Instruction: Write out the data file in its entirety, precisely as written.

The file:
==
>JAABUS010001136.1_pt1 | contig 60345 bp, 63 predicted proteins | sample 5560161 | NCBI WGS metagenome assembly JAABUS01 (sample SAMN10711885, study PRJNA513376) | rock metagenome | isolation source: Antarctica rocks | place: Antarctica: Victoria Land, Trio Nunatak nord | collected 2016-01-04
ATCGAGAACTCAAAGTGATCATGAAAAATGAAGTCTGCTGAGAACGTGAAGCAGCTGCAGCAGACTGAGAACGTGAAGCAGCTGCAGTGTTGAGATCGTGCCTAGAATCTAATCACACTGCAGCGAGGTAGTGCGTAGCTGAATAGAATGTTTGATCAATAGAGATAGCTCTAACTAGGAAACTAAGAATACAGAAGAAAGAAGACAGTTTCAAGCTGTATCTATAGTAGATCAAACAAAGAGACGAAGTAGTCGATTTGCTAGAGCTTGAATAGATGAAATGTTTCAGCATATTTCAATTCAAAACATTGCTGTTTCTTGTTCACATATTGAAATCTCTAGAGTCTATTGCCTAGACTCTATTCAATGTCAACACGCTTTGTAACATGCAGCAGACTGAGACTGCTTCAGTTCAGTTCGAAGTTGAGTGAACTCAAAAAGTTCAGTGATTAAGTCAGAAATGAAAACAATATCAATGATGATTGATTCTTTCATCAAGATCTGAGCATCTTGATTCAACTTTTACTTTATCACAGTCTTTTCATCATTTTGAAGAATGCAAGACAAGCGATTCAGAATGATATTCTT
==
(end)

>JAABUS010001136.1_pt1 | contig 60345 bp, 63 predicted proteins | sample 5560161 | NCBI WGS metagenome assembly JAABUS01 (sample SAMN10711885, study PRJNA513376) | rock metagenome | isolation source: Antarctica rocks | place: Antarctica: Victoria Land, Trio Nunatak nord | collected 2016-01-04
ATCGAGAACTCAAAGTGATCATGAAAAATGAAGTCTGCTGAGAACGTGAAGCAGCTGCAGCAGACTGAGAACGTGAAGCAGCTGCAGTGTTGAGATCGTGCCTAGAATCTAATCACACTGCAGCGAGGTAGTGCGTAGCTGAATAGAATGTTTGATCAATAGAGATAGCTCTAACTAGGAAACTAAGAATACAGAAGAAAGAAGACAGTTTCAAGCTGTATCTATAGTAGATCAAACAAAGAGACGAAGTAGTCGATTTGCTAGAGCTTGAATAGATGAAATGTTTCAGCATATTTCAATTCAAAACATTGCTGTTTCTTGTTCACATATTGAAATCTCTAGAGTCTATTGCCTAGACTCTATTCAATGTCAACACGCTTTGTAACATGCAGCAGACTGAGACTGCTTCAGTTCAGTTCGAAGTTGAGTGAACTCAAAAAGTTCAGTGATTAAGTCAGAAATGAAAACAATATCAATGATGATTGATTCTTTCATCAAGATCTGAGCATCTTGATTCAACTTTTACTTTATCACAGTCTTTTCATCATTTTGAAGAATGCAAGACAAGCGATTCAGAATGATATTCTT